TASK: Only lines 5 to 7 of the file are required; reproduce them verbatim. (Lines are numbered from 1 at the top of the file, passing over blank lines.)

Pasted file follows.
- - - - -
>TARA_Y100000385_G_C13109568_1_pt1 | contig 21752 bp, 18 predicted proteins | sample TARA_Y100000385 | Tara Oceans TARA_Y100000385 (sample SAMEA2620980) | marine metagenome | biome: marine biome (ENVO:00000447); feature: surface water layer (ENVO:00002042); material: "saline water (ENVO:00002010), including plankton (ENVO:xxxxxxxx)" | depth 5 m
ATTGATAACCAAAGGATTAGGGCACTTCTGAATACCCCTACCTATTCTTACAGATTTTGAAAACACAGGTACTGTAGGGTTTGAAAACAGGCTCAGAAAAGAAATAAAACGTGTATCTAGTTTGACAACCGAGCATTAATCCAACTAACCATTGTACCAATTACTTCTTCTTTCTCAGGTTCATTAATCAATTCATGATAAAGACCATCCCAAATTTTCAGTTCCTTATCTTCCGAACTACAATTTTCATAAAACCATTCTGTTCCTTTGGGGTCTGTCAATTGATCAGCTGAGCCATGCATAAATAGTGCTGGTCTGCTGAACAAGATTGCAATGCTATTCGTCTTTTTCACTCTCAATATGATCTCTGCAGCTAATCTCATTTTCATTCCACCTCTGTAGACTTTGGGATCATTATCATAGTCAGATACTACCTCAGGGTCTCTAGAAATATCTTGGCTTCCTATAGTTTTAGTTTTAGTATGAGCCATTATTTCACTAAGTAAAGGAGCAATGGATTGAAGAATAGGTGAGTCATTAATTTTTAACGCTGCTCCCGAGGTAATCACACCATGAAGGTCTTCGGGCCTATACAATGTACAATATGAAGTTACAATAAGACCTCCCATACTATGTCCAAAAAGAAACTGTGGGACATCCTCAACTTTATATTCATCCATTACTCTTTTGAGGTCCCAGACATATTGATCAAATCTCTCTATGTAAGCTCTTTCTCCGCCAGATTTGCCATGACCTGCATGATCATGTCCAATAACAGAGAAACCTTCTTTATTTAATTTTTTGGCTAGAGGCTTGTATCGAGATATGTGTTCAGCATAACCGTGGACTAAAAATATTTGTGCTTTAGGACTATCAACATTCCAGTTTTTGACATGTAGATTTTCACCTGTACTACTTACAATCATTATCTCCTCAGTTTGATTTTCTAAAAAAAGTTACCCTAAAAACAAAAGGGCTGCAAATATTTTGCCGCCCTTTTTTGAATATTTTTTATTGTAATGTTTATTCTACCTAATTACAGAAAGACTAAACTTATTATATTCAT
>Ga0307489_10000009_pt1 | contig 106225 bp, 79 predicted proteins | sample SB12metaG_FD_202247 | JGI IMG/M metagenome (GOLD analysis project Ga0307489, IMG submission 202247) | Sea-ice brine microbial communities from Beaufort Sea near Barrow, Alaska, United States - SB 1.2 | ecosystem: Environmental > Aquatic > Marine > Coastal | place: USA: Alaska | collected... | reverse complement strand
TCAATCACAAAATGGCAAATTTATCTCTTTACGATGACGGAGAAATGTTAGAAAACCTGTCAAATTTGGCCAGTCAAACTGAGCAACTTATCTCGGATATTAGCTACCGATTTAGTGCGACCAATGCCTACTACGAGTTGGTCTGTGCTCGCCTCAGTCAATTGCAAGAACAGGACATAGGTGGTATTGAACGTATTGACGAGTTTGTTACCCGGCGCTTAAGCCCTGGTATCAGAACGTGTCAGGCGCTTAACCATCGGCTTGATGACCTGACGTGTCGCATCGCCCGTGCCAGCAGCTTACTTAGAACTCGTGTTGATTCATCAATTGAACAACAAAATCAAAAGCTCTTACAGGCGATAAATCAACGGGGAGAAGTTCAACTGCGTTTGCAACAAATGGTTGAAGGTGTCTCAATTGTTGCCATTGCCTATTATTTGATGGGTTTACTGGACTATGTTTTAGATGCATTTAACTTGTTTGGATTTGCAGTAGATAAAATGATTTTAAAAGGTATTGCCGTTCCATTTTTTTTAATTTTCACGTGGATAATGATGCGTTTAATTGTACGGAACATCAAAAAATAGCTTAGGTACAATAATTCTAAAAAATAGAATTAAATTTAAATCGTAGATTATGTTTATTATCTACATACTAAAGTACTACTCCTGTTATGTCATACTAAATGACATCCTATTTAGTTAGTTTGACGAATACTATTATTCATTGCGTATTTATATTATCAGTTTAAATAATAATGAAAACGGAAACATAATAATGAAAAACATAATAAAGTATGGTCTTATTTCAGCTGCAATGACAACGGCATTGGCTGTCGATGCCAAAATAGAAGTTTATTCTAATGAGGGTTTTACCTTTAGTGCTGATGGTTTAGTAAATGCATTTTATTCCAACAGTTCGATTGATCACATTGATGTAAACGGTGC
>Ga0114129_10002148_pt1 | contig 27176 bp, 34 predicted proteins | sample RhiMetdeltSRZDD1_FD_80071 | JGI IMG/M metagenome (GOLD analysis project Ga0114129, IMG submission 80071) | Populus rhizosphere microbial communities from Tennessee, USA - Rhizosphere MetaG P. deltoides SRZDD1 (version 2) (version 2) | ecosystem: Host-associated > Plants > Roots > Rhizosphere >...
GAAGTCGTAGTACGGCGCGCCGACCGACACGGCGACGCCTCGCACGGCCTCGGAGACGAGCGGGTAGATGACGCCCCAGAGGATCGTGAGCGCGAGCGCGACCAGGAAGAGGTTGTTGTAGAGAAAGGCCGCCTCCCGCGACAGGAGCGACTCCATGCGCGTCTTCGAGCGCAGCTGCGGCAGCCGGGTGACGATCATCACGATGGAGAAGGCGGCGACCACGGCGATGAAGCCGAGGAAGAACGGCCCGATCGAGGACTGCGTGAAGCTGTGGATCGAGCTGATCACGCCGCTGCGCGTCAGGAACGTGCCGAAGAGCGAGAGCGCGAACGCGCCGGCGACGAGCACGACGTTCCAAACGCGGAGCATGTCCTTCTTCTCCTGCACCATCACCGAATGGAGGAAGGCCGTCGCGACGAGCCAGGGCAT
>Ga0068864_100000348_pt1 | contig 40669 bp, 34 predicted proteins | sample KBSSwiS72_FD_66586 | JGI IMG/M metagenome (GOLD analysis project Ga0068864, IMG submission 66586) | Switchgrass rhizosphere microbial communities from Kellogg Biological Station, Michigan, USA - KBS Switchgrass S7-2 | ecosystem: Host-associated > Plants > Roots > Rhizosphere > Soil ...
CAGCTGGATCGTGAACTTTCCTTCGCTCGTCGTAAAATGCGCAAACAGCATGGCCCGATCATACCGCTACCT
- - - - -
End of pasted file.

>Ga0114129_10002148_pt1 | contig 27176 bp, 34 predicted proteins | sample RhiMetdeltSRZDD1_FD_80071 | JGI IMG/M metagenome (GOLD analysis project Ga0114129, IMG submission 80071) | Populus rhizosphere microbial communities from Tennessee, USA - Rhizosphere MetaG P. deltoides SRZDD1 (version 2) (version 2) | ecosystem: Host-associated > Plants > Roots > Rhizosphere >...
GAAGTCGTAGTACGGCGCGCCGACCGACACGGCGACGCCTCGCACGGCCTCGGAGACGAGCGGGTAGATGACGCCCCAGAGGATCGTGAGCGCGAGCGCGACCAGGAAGAGGTTGTTGTAGAGAAAGGCCGCCTCCCGCGACAGGAGCGACTCCATGCGCGTCTTCGAGCGCAGCTGCGGCAGCCGGGTGACGATCATCACGATGGAGAAGGCGGCGACCACGGCGATGAAGCCGAGGAAGAACGGCCCGATCGAGGACTGCGTGAAGCTGTGGATCGAGCTGATCACGCCGCTGCGCGTCAGGAACGTGCCGAAGAGCGAGAGCGCGAACGCGCCGGCGACGAGCACGACGTTCCAAACGCGGAGCATGTCCTTCTTCTCCTGCACCATCACCGAATGGAGGAAGGCCGTCGCGACGAGCCAGGGCAT
>Ga0068864_100000348_pt1 | contig 40669 bp, 34 predicted proteins | sample KBSSwiS72_FD_66586 | JGI IMG/M metagenome (GOLD analysis project Ga0068864, IMG submission 66586) | Switchgrass rhizosphere microbial communities from Kellogg Biological Station, Michigan, USA - KBS Switchgrass S7-2 | ecosystem: Host-associated > Plants > Roots > Rhizosphere > Soil ...